Temple, however, would have the court alter the clear meaning of the will. Although an educational trust which is not restrictive as to religion may be preferable on public policy grounds to one which states a preference, this court may not exercise its cy pres powers according to its perception of current public policy, rather than in accordance with the intent of the testatrix. The Orphans' Court's power over distribution of a charitable trust is limited to removing restrictions only if they are incompatible with the testator's dominant purpose.*fn2

[13 Phila. 569 Page 576]

In Weaver Trust, 43 Pa. D. & C. 2d 245 (1967), Gettysburg College sought to have a racial restriction removed from a scholarship fund. The Court refused to do so and held that it would accept an alternative plan for selection of students, reasoning that:

[T]he eligibility criterion . . . is clearly and unmistakably declared and can be literally and lawfully carried out. Cy pres is never applicable to destroy a charitable trust or to . . . defeat a settlor's dominant intent. . . .

43 Pa. D. & C. 2d at 254.

Similarly, in Connecticut College v. United States, 276 F.2d 491, 497 (D.C. Cir. 1960), the court held that cy pres cannot be used to vary the terms of a bequest "merely because the variation will meet the desire and suit the convenience of the trustee."

[13 Phila. 569 Page 577]

Unless it was Miss Johnson's dominant purpose to have the selection of scholarship recipients lie wholly and solely within the discretion of the administration of Temple's Medical School, Temple University's inability or unwillingness to serve as trustee should not thwart the clearly specified charitable purposes of the trust. See, 4 A. Scott, The Law of Trusts, § 397 (3d ed. 1967).

As stated by Bogert in The Law of Trusts and Trustees (2d ed. rev. 1977):

The Court regards the expression of a charitable trust intent and the indication of a class of beneficiaries as the important factors in creation. The personality of the trustee is not vital. There are many possible trustees available. The court can easily supply a trustee. The important matter is that the benefits of the property in question should be applied toward the described social purpose.

Bogert, supra, § 328 at 609-10.

Similarly, it is noted by Professor Scott:

Where a testator devises or bequeaths property to a charitable corporation to be applied to a particular charitable purpose, it is to be inferred that the application of the property to the designated purpose is the testator's primary intention, and that the choice of the organization to make the application is secondary.

Scott, supra, § 397.3 at 3044-45.

Thus, it has been held that the purpose of a charitable trust will not be aborted by the failure of the trustees to exercise the powers given to them. See In Re Jones, 27 Misc. 2d 569, 570, 213 N.Y.S. 2d 92, 93 (1961).

There is scant basis for Temple's argument that it was more important to Miss Johnson that the funds be distributed to Temple than to provide scholarships to

[13 Phila. 569 Page 578]

    medical students, preferably of the Jewish faith. We have no record of Miss Johnson's background, interests, or intentions other than the will itself. We learn from the will that Miss Johnson was a devoted daughter who wished to perpetuate the memory of her parents. She manifested her strong Jewish identification by providing for perpetual memorials for her family at her synagogue, Keneseth Israel; by making a scholarship grant to Hebrew University in Jerusalem as a memorial to her parents; and when providing for a memorial to her parents by way of scholarship funds in the medical schools of two local universities, in requesting that preference be given to young men and women of the Jewish faith. Her allegiance, if any, to the universities is unknown. We do know she wanted to help young men and women of the Jewish faith attend medical schools in Philadelphia. The class of beneficiaries, rather than the universities, was Miss Johnson's overriding concern. Although Temple implicity has the duty to select the beneficiaries of the scholarship fund, this duty and the choice of Temple are incidental to the testatrix' predominant intent of providing medical school education to Jewish students.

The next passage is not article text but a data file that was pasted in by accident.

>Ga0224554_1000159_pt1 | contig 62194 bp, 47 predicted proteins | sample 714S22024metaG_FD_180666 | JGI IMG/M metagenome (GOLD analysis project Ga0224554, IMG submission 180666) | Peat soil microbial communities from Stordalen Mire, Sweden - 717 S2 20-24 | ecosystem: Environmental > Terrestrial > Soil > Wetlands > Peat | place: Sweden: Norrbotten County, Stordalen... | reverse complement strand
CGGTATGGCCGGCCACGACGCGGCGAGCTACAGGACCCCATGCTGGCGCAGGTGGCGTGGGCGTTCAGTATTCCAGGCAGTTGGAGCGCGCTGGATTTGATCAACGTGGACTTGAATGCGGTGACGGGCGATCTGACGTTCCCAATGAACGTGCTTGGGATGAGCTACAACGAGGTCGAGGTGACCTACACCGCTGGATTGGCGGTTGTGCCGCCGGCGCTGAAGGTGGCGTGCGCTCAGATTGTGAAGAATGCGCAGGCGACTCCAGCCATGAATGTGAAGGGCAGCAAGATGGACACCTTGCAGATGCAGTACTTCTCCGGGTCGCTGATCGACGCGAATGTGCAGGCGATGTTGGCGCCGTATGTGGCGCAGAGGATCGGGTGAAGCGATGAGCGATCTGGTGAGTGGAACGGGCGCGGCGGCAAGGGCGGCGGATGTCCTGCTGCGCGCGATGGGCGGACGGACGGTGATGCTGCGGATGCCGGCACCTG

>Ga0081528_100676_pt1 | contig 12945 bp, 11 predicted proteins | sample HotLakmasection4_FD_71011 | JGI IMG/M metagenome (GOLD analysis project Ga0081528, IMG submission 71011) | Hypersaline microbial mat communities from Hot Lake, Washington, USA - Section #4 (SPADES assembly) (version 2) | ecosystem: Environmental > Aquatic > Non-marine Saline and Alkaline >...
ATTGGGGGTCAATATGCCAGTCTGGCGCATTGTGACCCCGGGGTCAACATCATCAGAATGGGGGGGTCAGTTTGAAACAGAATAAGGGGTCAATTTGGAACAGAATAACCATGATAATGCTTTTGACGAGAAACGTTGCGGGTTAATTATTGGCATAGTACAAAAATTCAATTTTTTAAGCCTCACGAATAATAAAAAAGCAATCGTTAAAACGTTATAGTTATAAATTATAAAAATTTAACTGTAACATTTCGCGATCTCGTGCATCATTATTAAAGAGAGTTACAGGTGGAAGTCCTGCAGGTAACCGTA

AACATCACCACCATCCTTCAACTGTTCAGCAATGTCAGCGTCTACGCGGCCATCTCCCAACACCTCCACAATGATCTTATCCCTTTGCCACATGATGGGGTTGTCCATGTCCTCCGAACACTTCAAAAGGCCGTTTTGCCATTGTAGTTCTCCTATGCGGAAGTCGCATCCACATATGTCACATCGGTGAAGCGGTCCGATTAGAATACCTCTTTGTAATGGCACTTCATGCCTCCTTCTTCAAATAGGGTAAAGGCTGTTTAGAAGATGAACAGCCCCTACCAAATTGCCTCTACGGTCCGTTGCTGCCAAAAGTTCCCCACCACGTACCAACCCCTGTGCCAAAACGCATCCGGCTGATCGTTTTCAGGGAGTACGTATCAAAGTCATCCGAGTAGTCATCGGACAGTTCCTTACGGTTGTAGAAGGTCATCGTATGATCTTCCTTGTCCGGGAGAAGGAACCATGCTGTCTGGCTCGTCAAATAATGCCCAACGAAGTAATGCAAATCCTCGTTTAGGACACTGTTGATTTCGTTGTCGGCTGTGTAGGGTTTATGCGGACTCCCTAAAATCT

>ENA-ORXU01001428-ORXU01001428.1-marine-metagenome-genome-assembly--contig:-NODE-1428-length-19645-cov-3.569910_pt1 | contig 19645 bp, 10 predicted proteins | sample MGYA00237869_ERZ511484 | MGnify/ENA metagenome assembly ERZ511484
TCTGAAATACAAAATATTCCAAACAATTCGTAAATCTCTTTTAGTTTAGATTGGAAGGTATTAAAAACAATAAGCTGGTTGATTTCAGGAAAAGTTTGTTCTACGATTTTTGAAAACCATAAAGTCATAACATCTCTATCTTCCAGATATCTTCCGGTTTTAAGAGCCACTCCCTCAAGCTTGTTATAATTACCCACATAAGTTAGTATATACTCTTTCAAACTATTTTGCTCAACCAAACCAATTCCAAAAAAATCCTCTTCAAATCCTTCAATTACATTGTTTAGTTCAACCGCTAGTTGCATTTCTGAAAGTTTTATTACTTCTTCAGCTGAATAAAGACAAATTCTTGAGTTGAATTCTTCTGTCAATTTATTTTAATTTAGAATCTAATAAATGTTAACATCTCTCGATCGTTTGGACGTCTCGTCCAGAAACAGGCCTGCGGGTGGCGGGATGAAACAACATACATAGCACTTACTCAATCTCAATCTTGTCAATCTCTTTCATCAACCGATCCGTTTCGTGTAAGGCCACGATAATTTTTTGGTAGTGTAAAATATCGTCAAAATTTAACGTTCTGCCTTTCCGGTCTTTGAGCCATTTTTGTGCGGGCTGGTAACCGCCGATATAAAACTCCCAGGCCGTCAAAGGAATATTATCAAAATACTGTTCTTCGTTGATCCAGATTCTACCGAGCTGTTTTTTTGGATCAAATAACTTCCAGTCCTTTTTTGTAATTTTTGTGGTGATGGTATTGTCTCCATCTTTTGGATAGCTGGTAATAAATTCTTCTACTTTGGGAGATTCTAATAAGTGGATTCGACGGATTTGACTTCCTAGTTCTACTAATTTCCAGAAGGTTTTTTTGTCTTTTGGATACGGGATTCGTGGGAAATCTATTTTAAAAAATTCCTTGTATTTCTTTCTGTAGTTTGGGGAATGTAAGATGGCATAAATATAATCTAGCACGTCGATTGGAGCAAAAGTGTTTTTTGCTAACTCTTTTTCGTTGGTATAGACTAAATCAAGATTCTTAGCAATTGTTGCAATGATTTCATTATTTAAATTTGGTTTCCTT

Temple cites Howard Savings Institution of Newark v. Peep, 34 N.J. 494, 170 A.2d 39 (1961) as support for its contention that administration by the university of the scholarship fund was essential to Miss Johnson's plan. In Howard, the testator bequeathed $50,000 to Amherst College, in trust, to be used as a scholarship fund for deserving American born Protestant gentile boys. Amherst declined to accept the trust unless the religious and ethnic restrictions were eliminated. In a suit for construction of the will, the court found that the very nature of the bequest indicated that the testator was more interested in benefitting Amherst than he was in Protestantism. Other factors in Howard which are not here present include a long history of the

[13 Phila. 569 Page 579]

    testator's involvement with his alma mater, his annual contributions to the Alumni Fund from 1932 until his death in 1957, and his attendance at several class reunions. The record also showed the testator never contributed to the Protestant Church or a Protestant organization. The court concluded that the testator's primary purpose was to advance the interests of Amherst by making available to it funds for needy students and removed the ethnic and religious restrictions. This ruling was sharply criticized by Professor Roy Adams: